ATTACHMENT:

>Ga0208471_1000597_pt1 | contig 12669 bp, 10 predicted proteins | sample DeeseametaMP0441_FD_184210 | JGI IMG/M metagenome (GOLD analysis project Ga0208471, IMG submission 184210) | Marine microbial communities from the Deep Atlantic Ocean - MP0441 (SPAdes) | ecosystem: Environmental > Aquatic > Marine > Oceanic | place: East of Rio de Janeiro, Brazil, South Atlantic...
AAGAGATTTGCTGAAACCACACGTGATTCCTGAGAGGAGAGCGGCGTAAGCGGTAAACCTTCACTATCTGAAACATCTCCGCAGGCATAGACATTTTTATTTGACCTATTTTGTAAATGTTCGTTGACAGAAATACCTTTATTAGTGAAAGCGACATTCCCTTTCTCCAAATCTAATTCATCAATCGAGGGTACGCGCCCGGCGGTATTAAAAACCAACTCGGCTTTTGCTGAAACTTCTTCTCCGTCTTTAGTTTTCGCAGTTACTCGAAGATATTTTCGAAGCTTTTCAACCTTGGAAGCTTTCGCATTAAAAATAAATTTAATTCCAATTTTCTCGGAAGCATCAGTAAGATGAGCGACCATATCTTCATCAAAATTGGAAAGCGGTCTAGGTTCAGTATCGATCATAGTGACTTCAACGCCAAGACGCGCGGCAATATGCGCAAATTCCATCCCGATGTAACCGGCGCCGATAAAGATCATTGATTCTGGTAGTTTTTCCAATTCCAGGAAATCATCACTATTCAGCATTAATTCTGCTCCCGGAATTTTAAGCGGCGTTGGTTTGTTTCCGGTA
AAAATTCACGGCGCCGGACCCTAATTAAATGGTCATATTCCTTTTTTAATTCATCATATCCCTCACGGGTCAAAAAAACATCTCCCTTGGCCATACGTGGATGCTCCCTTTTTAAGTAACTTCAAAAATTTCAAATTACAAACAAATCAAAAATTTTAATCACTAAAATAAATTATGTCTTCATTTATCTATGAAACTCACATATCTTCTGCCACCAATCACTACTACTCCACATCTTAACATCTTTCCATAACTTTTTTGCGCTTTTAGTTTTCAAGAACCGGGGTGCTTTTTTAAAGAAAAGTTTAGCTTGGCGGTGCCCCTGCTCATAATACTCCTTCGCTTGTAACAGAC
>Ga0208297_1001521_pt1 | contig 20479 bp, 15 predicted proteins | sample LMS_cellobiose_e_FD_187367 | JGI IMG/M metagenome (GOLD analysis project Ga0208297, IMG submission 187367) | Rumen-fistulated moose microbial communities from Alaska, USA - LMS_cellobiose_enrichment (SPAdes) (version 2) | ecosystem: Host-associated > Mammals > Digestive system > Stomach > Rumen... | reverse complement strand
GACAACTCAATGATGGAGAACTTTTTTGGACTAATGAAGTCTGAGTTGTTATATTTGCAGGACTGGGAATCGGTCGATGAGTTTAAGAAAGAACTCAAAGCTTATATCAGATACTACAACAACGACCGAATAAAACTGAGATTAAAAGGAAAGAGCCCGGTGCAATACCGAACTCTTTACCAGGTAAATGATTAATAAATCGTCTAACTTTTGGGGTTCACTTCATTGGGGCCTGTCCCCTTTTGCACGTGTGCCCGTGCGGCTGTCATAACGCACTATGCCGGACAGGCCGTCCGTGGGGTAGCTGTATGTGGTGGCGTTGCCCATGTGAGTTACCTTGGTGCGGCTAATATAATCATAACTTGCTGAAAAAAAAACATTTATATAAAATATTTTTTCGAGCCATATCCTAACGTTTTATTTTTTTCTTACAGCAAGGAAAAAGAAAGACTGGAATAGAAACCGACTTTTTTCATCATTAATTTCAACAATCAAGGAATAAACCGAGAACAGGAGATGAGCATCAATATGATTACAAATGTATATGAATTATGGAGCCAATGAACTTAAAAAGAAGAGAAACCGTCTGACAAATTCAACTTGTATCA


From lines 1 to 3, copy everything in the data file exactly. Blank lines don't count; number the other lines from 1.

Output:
>Ga0208471_1000597_pt1 | contig 12669 bp, 10 predicted proteins | sample DeeseametaMP0441_FD_184210 | JGI IMG/M metagenome (GOLD analysis project Ga0208471, IMG submission 184210) | Marine microbial communities from the Deep Atlantic Ocean - MP0441 (SPAdes) | ecosystem: Environmental > Aquatic > Marine > Oceanic | place: East of Rio de Janeiro, Brazil, South Atlantic...
AAGAGATTTGCTGAAACCACACGTGATTCCTGAGAGGAGAGCGGCGTAAGCGGTAAACCTTCACTATCTGAAACATCTCCGCAGGCATAGACATTTTTATTTGACCTATTTTGTAAATGTTCGTTGACAGAAATACCTTTATTAGTGAAAGCGACATTCCCTTTCTCCAAATCTAATTCATCAATCGAGGGTACGCGCCCGGCGGTATTAAAAACCAACTCGGCTTTTGCTGAAACTTCTTCTCCGTCTTTAGTTTTCGCAGTTACTCGAAGATATTTTCGAAGCTTTTCAACCTTGGAAGCTTTCGCATTAAAAATAAATTTAATTCCAATTTTCTCGGAAGCATCAGTAAGATGAGCGACCATATCTTCATCAAAATTGGAAAGCGGTCTAGGTTCAGTATCGATCATAGTGACTTCAACGCCAAGACGCGCGGCAATATGCGCAAATTCCATCCCGATGTAACCGGCGCCGATAAAGATCATTGATTCTGGTAGTTTTTCCAATTCCAGGAAATCATCACTATTCAGCATTAATTCTGCTCCCGGAATTTTAAGCGGCGTTGGTTTGTTTCCGGTA
AAAATTCACGGCGCCGGACCCTAATTAAATGGTCATATTCCTTTTTTAATTCATCATATCCCTCACGGGTCAAAAAAACATCTCCCTTGGCCATACGTGGATGCTCCCTTTTTAAGTAACTTCAAAAATTTCAAATTACAAACAAATCAAAAATTTTAATCACTAAAATAAATTATGTCTTCATTTATCTATGAAACTCACATATCTTCTGCCACCAATCACTACTACTCCACATCTTAACATCTTTCCATAACTTTTTTGCGCTTTTAGTTTTCAAGAACCGGGGTGCTTTTTTAAAGAAAAGTTTAGCTTGGCGGTGCCCCTGCTCATAATACTCCTTCGCTTGTAACAGAC